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Wednesday, 10 September 2014

i Dunderi

Earlier this year BBC had the show Two Greedy Italians on iPlayer. Bored one day, I decided to watch an episode, and it was great fun. Antonio Carluccio seemed like a cuddly teddy bear whilst Gennaro Contaldo cooked and chivvied Antonio along. One of the recipes was for ricotta dumplings in a spicy tomato sauce. I wanted to make it but it was too late that evening (about 10pm) and so I collared a couple of friends the next day and asked if they wanted to revise after class (ok, so I was procrastinating my exam revision when I watched the show). Grace said yes and came over for one of the first meals that was truly vegetarian and not a meat based recipe that I'd adapted. The i dunderi looked so tasty and simple on screen, and they are, in fact, delicious and not very complicated to make. I made them again last night and from start to finish the process probably took about an hour, maybe a little more. The recipe is generous and feeds two ravenous people or three fairly hungry ones. As my friend and I weren't very hungry last night, there were leftovers for lunch and they tasted just as good as they did yesterday. The only trouble with this recipe is that it generates a lot of leftover egg whites, I get around this by freezing them in a labeled container (don't forget to mark how many whites there are) or making lemon and poppy seed cake or meringues.

My recipe is slightly different to the original, mainly through some additions to the sauce. With regards to the chillies, you can always add more, but start with just one and go from there. A suggestion that I read in a foodie magazine the other day was to cut the chilli in half lengthways and then touch the tip to your tongue and that would give you an idea of the spiciness of it. I tried that yesterday and it worked quite well, it meant that I only used one chilli to start with and then tried the sauce before deciding that another one would help up the kick a bit more, rather than adding three in straight off.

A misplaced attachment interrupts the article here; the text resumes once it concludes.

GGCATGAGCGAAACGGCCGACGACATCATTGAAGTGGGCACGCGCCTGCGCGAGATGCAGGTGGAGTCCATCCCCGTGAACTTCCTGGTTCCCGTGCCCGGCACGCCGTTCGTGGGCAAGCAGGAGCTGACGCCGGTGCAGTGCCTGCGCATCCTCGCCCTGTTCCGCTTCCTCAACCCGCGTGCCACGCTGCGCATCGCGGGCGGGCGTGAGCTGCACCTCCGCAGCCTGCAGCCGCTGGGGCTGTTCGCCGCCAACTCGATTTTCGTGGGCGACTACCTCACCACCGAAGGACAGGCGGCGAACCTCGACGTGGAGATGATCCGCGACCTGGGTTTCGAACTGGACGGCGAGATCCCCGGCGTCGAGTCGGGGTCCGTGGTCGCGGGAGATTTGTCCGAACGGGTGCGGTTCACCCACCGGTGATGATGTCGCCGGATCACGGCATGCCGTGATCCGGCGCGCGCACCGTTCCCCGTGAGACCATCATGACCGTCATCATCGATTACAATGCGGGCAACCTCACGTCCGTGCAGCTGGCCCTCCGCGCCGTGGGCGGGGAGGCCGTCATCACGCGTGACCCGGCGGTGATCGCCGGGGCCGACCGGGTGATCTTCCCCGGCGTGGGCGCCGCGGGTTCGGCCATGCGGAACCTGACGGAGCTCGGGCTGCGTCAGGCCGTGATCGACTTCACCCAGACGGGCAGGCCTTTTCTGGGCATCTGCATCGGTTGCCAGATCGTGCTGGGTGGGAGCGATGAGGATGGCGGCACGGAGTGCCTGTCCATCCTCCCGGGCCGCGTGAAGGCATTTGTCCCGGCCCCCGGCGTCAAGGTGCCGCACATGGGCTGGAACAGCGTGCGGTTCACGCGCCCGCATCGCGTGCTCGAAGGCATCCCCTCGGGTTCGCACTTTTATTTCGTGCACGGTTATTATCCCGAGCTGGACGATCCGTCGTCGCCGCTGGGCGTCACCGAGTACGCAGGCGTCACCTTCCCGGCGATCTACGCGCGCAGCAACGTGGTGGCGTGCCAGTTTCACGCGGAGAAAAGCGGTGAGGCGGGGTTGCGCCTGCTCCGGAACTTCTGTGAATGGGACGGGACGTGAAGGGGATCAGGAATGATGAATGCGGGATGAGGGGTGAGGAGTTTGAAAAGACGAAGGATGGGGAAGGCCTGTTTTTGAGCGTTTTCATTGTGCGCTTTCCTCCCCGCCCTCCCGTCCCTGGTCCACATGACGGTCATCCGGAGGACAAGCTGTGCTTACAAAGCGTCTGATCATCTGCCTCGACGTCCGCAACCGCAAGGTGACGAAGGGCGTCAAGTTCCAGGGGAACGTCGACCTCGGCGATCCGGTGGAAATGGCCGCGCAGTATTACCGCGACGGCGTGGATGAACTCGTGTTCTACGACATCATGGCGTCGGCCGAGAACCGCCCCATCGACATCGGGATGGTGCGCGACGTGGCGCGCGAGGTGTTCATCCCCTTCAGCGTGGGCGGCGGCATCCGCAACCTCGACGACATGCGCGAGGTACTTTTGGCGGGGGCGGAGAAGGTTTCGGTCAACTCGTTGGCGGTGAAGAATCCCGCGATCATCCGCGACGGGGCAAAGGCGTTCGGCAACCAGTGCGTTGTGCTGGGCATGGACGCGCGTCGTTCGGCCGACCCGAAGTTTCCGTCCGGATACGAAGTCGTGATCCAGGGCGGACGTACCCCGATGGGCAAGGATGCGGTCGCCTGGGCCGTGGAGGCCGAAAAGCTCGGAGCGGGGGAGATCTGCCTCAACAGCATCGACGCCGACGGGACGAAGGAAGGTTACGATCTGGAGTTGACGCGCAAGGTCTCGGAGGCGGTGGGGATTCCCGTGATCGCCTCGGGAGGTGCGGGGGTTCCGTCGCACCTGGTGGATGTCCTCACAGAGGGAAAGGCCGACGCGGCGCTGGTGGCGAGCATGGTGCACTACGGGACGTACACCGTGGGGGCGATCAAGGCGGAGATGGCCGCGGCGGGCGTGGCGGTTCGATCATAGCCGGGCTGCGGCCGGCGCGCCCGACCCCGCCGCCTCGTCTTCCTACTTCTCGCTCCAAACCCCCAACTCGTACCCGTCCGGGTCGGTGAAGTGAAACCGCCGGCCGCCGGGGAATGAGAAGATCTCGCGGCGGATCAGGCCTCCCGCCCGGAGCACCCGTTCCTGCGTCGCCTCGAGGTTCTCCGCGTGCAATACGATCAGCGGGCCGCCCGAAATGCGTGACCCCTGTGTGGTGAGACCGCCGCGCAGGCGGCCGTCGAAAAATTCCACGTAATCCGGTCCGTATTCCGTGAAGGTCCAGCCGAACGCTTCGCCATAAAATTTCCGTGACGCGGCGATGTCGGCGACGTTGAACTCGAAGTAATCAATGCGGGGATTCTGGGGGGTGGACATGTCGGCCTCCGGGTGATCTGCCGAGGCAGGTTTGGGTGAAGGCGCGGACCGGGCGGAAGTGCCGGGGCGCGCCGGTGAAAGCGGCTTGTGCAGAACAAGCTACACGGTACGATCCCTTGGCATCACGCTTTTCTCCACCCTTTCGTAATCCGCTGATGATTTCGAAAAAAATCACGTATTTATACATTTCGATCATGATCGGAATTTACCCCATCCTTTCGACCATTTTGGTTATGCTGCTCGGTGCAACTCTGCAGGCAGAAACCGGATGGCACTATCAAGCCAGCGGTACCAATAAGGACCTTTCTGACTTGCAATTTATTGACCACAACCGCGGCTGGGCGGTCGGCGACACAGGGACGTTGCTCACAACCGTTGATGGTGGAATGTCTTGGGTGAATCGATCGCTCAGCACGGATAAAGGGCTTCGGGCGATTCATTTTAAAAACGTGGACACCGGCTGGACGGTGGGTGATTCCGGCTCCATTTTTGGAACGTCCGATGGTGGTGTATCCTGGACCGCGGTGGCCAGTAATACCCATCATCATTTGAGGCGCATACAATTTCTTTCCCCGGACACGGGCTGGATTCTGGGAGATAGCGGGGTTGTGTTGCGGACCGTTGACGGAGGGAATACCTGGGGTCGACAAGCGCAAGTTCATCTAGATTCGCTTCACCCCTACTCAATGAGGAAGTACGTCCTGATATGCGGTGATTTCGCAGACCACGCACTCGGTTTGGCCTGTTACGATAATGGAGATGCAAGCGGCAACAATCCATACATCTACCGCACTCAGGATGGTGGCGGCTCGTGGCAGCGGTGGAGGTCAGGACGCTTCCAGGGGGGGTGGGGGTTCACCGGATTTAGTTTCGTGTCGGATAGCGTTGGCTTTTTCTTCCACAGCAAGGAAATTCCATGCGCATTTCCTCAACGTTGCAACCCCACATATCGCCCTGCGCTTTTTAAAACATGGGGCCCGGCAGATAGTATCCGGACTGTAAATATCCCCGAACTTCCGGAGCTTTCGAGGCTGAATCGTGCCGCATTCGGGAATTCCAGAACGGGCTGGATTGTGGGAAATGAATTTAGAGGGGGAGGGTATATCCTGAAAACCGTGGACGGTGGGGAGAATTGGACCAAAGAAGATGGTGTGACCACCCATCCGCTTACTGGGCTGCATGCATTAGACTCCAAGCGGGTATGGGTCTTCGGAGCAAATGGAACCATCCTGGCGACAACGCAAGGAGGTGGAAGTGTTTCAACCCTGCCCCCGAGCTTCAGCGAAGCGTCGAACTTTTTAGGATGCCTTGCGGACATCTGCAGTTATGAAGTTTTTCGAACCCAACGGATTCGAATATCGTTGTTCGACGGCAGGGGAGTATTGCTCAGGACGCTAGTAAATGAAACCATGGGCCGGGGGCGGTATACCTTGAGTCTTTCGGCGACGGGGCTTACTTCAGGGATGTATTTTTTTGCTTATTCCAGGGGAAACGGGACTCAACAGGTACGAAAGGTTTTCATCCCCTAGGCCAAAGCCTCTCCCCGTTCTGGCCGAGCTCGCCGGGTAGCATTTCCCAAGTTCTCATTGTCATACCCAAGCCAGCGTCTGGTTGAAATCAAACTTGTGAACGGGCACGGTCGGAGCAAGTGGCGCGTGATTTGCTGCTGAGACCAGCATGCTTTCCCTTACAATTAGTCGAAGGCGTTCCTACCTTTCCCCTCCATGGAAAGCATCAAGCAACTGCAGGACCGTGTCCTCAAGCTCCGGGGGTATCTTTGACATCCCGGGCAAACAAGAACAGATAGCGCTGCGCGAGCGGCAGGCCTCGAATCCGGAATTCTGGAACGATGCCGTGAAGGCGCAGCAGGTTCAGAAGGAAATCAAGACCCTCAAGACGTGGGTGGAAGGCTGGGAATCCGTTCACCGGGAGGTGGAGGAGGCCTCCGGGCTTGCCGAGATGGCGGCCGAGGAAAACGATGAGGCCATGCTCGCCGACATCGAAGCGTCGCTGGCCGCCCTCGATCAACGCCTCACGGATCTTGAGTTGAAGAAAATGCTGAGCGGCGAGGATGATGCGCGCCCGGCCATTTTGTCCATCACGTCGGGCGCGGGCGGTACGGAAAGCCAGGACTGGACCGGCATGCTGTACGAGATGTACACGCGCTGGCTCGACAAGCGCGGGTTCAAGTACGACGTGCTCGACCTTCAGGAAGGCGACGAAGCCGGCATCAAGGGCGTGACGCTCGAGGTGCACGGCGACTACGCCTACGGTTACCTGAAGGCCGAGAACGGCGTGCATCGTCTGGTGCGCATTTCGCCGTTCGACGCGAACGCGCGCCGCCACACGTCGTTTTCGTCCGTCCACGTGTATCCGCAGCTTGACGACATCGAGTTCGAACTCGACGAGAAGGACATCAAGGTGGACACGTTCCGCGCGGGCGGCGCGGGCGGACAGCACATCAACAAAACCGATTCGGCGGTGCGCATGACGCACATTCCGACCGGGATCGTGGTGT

The cut and very floured dumplings!

i dunderi recipe

Serves 2-3 people
Only use the parmesan if you are not vegetarian (my friend fortunately doesn't eat meat for taste reasons and not ethical ones, which is good as I've only recently discovered parmesan isn't vegetarian friendly, oops). If you are veggie then you need to find a substitute (according to the vegetarian society the approved ones are Bookham's Not Just A Pasta Cheese and Pamazano).
I bought the pasta flour from the deli section of the Carluccio restaurant in Spinningfields as the small supermarkets around here don't stock it (big ones should though).
If using a stand mixer, make the sauce whilst it's kneading, if kneading by hand make this after you've finished kneading.

200g pasta flour, also known as 00 flour, plus extra
225g ricotta cheese (I buy 250g pots and put the whole lot in - it works fine)
30g grated parmesan
3 egg yolks
Large drizzle of olive oil
3 garlic cloves, crushed or finely diced
1+ chillies, very finely cut 
1 large onion, roughly chopped
800g (2x400g tins) chopped tomatoes
Lots of salt (add a little sugar if it gets too salty)

If you are using a stand mixer then place all the dumpling ingredients in the mixer's bowl and use the dough hook, if you don't have a stand mixer then use a large bowl and a spoon or hand held whisk with dough hook attachments.
Combine the ingredients and knead for 5-10 minutes, adding more flour if the dough is extremely sticky.
To make the sauce, heat up the olive oil in a large pan and soften the diced onion, garlic and chopped chilli before adding the tinned tomatoes and salt and pepper. Leave to simmer.

Onions, chilli and garlic softening in oil

To make the dumplings you need to roll a quarter of the dough at a time into a ball and cover the outside with flour to stop it from being sticky.

Roll the floured ball into a long sausage shape, about an inch in diameter, and cut widthways into centimetre wide oblongs. Add flour to the cut sides and place so they do not touch one another on a floured surface.
Repeat the steps with the other three quarters of the dough.
Check the seasoning and spice of the sauce and put a large pan of water on to boil.
When the water is boiling place the dumplings in it and run a spoon or something over the bottom of the pan to loosen any stuck dumplings.
When the dumplings float to the top they are cooked.
Scoop them out of the top of the water using a slotted spoon and place into the tomato sauce.
Once all the dumplings are in the sauce, toss them together and they are ready to serve.

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I love to cook and this blog follows my successes (and a few failures) in the kitchen. If you enjoy my posts, or think there is a problem with a recipe then please let me know